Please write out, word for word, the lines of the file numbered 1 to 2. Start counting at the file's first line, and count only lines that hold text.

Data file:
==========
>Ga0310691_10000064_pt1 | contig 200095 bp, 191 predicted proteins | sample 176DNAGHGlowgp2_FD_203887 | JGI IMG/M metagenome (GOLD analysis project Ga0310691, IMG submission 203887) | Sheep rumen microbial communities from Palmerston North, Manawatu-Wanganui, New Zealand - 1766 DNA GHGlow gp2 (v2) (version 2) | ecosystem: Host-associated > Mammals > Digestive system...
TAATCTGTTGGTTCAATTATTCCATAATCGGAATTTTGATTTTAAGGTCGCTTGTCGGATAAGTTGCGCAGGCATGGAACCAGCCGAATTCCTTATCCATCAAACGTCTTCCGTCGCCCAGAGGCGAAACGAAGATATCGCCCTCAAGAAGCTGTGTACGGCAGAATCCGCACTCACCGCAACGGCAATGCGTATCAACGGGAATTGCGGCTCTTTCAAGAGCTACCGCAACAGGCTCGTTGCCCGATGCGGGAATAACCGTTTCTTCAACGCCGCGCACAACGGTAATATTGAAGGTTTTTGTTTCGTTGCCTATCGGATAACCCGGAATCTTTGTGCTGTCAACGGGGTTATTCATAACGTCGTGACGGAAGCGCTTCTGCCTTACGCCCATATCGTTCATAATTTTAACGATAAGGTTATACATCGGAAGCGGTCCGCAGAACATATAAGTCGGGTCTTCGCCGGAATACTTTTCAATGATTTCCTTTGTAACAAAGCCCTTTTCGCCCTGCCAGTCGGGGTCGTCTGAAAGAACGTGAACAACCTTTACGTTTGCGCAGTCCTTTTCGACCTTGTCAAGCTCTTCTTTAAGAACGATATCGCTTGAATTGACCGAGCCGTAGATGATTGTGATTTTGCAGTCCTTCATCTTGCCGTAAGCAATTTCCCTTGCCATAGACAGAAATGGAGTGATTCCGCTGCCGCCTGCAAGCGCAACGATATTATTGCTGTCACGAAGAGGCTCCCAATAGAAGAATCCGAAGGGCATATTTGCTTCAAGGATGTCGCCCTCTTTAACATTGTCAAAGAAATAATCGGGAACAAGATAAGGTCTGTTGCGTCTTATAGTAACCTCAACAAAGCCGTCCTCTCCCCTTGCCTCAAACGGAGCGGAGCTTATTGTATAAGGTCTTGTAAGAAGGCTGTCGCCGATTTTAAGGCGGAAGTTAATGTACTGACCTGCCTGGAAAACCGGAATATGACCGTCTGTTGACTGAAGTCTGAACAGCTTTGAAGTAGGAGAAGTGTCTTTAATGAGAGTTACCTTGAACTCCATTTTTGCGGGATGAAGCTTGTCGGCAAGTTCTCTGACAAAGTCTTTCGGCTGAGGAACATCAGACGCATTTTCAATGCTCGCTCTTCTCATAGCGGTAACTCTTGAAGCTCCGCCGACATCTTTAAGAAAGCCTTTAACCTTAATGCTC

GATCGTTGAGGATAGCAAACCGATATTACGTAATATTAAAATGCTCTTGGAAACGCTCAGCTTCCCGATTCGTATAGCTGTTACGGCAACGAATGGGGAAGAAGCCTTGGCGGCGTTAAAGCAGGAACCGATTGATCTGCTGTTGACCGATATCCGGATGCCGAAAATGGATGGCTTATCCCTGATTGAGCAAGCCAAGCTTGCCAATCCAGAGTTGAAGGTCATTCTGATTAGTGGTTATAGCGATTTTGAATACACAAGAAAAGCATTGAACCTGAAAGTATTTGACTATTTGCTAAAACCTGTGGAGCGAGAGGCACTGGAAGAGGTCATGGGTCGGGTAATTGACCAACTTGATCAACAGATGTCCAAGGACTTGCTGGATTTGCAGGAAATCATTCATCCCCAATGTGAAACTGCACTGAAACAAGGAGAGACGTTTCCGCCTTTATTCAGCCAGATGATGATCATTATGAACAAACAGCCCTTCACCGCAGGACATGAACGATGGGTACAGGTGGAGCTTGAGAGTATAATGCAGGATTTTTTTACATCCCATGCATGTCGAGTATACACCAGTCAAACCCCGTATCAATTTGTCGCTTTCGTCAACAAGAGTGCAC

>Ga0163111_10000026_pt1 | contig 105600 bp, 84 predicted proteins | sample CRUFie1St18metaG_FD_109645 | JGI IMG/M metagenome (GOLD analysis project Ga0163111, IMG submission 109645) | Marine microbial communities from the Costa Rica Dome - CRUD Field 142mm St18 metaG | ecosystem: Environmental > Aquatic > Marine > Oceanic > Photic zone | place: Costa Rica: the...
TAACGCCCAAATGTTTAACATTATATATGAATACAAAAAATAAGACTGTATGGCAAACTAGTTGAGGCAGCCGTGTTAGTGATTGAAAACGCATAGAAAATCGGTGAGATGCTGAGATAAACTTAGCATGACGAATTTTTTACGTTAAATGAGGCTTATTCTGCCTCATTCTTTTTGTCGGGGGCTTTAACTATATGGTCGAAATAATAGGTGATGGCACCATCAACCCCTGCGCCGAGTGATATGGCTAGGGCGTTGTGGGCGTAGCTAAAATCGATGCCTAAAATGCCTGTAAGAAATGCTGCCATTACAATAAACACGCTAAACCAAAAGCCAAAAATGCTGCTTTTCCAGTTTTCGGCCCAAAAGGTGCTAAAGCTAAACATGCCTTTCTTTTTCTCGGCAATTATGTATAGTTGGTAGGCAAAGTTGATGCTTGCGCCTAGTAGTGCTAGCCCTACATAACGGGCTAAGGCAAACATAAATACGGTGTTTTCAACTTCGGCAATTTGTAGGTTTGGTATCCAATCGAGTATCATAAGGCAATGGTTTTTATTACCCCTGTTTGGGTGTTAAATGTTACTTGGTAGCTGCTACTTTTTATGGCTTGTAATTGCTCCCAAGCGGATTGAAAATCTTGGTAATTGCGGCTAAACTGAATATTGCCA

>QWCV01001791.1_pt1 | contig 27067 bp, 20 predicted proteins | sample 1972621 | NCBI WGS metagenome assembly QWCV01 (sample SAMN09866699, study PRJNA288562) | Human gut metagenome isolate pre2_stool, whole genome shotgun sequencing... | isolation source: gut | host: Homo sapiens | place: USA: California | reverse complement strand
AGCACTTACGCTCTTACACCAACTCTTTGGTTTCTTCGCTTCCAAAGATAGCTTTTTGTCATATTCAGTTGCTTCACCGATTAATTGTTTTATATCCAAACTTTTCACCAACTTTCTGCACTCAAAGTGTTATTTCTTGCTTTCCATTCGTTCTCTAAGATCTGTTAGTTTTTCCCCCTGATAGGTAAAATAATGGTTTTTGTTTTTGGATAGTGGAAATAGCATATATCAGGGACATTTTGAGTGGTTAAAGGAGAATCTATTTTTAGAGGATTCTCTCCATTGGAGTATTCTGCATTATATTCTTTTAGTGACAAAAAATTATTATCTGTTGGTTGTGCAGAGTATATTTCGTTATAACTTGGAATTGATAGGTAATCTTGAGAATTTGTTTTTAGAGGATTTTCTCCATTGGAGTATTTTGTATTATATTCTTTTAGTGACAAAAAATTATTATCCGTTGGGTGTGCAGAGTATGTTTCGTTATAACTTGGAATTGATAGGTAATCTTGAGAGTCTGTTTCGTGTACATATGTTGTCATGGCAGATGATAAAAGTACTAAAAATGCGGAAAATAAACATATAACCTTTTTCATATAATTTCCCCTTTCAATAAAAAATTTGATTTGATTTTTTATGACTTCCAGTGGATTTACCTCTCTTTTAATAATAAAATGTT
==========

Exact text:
>Ga0310691_10000064_pt1 | contig 200095 bp, 191 predicted proteins | sample 176DNAGHGlowgp2_FD_203887 | JGI IMG/M metagenome (GOLD analysis project Ga0310691, IMG submission 203887) | Sheep rumen microbial communities from Palmerston North, Manawatu-Wanganui, New Zealand - 1766 DNA GHGlow gp2 (v2) (version 2) | ecosystem: Host-associated > Mammals > Digestive system...
TAATCTGTTGGTTCAATTATTCCATAATCGGAATTTTGATTTTAAGGTCGCTTGTCGGATAAGTTGCGCAGGCATGGAACCAGCCGAATTCCTTATCCATCAAACGTCTTCCGTCGCCCAGAGGCGAAACGAAGATATCGCCCTCAAGAAGCTGTGTACGGCAGAATCCGCACTCACCGCAACGGCAATGCGTATCAACGGGAATTGCGGCTCTTTCAAGAGCTACCGCAACAGGCTCGTTGCCCGATGCGGGAATAACCGTTTCTTCAACGCCGCGCACAACGGTAATATTGAAGGTTTTTGTTTCGTTGCCTATCGGATAACCCGGAATCTTTGTGCTGTCAACGGGGTTATTCATAACGTCGTGACGGAAGCGCTTCTGCCTTACGCCCATATCGTTCATAATTTTAACGATAAGGTTATACATCGGAAGCGGTCCGCAGAACATATAAGTCGGGTCTTCGCCGGAATACTTTTCAATGATTTCCTTTGTAACAAAGCCCTTTTCGCCCTGCCAGTCGGGGTCGTCTGAAAGAACGTGAACAACCTTTACGTTTGCGCAGTCCTTTTCGACCTTGTCAAGCTCTTCTTTAAGAACGATATCGCTTGAATTGACCGAGCCGTAGATGATTGTGATTTTGCAGTCCTTCATCTTGCCGTAAGCAATTTCCCTTGCCATAGACAGAAATGGAGTGATTCCGCTGCCGCCTGCAAGCGCAACGATATTATTGCTGTCACGAAGAGGCTCCCAATAGAAGAATCCGAAGGGCATATTTGCTTCAAGGATGTCGCCCTCTTTAACATTGTCAAAGAAATAATCGGGAACAAGATAAGGTCTGTTGCGTCTTATAGTAACCTCAACAAAGCCGTCCTCTCCCCTTGCCTCAAACGGAGCGGAGCTTATTGTATAAGGTCTTGTAAGAAGGCTGTCGCCGATTTTAAGGCGGAAGTTAATGTACTGACCTGCCTGGAAAACCGGAATATGACCGTCTGTTGACTGAAGTCTGAACAGCTTTGAAGTAGGAGAAGTGTCTTTAATGAGAGTTACCTTGAACTCCATTTTTGCGGGATGAAGCTTGTCGGCAAGTTCTCTGACAAAGTCTTTCGGCTGAGGAACATCAGACGCATTTTCAATGCTCGCTCTTCTCATAGCGGTAACTCTTGAAGCTCCGCCGACATCTTTAAGAAAGCCTTTAACCTTAATGCTC